The New Jersey Housing Mortgage and Finance Agency last week opted to provide tax credits for senior housing projects, but not the one related to the so-called Four Corners development.
Devevlop Hans Lampart said the $3.4 million purchase price for the two acres of land at East and Landis avenues must somehow be lowered for the project to proceed. He said he wants to work with Vineland economic development officials to try to get a lower price from the owners and possibly to obtain more Urban Enterprise Zone funds from the city.
The state agency, however, did award Lampart and his Eastern Pacific Development Co. more than $20 million in the federal housing tax credits for two other projects in South Jersey.
One project involves a $14 million conversion of a former convalescent home in the 3800 block of Atlantic City into Beachview Residences, a 58-unit “supportive-housing” project.
The five-story building would have one- and two-bedroom apartments for the developmentally impaired, Lampart said. A nursing staff would be at the site for those residents who need that type of assistance, he said.
Lampart said the project would use about $10 million of the federal housing tax credits. Other loans would finance the rest of the project, he said.
Work on the Beachview Residences project — which involves gutting and rebuilding the interior of the property — is scheduled to begin in the last quarter of this year, Lampart said. The project should be finished by the end of 2013, he said.
“It’s a fairly extensive renovation in there,” he said.
As for the Four Corners project, that $40 million endeavor was to transform the intersection of East and Landis avenues into a gateway to Vineland’s downtown business district.
The only part of the project to be completed thus far involved the $10 million renovation of the Landis Theater Performing Arts Center and its associated restaurant, Mori’s. That project involved the use of about $4 million in UEZ funds.
Development plans for another corner are now scrapped. Work on a third corner, which was to be the site of an expanded Sacred Heart High School, is on hold while the school tries to correct a financial situation almost resulted in its closing.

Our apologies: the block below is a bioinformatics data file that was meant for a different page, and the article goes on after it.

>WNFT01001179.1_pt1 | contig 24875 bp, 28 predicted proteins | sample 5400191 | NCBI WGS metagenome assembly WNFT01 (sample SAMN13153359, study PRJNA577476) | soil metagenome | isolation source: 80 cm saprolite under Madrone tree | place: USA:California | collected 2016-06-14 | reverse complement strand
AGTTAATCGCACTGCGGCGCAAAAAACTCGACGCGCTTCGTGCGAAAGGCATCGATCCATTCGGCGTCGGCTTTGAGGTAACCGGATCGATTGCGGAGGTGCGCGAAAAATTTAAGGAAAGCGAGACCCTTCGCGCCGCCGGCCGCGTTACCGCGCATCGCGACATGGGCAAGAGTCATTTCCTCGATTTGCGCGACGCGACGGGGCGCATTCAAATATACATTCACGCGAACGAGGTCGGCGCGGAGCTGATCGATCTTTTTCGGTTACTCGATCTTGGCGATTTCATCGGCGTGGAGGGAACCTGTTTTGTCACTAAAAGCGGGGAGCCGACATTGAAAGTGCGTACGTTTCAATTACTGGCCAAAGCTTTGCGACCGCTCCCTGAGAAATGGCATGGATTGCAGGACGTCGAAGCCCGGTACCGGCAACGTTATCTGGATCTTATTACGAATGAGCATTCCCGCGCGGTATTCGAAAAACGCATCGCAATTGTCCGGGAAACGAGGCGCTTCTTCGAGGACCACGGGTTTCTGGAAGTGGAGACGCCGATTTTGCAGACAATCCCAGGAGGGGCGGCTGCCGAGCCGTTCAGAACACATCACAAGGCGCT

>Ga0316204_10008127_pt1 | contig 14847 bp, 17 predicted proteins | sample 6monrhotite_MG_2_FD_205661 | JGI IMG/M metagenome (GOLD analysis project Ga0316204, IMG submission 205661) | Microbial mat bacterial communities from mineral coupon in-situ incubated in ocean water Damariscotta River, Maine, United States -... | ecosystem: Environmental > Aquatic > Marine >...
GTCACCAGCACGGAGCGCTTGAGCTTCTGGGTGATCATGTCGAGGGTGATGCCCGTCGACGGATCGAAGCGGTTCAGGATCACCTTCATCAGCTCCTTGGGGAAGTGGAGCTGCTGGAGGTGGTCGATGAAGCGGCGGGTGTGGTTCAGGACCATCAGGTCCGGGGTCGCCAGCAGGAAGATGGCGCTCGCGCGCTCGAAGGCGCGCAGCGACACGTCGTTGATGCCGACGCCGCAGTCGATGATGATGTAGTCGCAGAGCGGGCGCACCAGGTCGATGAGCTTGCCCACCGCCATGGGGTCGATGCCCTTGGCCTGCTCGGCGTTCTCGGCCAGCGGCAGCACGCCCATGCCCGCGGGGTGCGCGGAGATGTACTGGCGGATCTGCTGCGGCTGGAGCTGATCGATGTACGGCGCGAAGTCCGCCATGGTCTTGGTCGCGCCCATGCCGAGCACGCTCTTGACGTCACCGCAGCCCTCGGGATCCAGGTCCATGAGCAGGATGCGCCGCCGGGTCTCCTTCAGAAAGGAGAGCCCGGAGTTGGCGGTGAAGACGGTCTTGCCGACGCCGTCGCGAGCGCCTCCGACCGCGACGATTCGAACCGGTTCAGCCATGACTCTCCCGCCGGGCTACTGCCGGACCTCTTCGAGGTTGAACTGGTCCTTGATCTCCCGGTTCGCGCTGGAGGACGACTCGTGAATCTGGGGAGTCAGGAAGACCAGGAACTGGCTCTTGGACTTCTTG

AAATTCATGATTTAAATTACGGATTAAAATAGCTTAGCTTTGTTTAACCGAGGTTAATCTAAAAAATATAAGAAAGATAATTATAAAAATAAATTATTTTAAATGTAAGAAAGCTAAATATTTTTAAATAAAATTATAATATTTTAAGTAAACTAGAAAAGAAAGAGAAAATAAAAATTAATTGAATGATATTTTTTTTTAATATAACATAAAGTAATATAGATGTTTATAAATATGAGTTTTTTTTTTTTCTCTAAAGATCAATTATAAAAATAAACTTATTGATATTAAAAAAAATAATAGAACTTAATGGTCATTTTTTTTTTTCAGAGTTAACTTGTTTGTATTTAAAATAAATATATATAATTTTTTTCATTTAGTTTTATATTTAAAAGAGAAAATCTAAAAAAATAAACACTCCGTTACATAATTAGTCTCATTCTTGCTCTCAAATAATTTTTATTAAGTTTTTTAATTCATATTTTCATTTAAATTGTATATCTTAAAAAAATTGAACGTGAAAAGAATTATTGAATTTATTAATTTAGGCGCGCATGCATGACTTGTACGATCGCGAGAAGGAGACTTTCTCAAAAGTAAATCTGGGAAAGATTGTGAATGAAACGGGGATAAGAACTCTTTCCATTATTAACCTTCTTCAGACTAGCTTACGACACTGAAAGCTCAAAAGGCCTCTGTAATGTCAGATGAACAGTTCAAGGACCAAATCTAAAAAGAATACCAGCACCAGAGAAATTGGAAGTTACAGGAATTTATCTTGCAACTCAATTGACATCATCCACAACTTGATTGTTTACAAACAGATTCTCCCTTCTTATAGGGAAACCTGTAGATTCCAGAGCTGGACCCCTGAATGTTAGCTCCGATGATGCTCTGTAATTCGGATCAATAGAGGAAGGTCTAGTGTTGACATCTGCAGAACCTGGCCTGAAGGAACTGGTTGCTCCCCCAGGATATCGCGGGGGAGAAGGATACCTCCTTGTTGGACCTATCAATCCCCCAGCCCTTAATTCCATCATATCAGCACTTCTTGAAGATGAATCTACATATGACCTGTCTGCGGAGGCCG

The remaining corner is to have Landis Square, which involves 78 units of senior-citizen housing and about 8,000 square feet of retail space.
City Council earlier this year awarded a $32,000 to the Burlington County firm of Holman & Frenia for a full audit of the Four Corners project.
Lampart opposes the audit — saying there is no financial wrongdoing related to the project and that he’s caught up in what he calls an “election year witch hunt.” Lampart’s company was awarded the development rights by a previous city administration.
Lampart said he intends to apply for the tax credits again in November.
City Economic Development Director Sandra Forosisky said Landis Square has a better chance of getting those credits at that time. That formula that helps decide which projects should receive those credits will be changed, possibly giving Landis Square a better chance, she said.
The city will work with Lampart to try and get a better purchase price for the property, but it is not likely the municipality can add to the $1.2 million worth of UEZ money already allocated for the purchase, she said.
“I don’t think it’s doable,” Forosisky said.
Contact Thomas Barlas: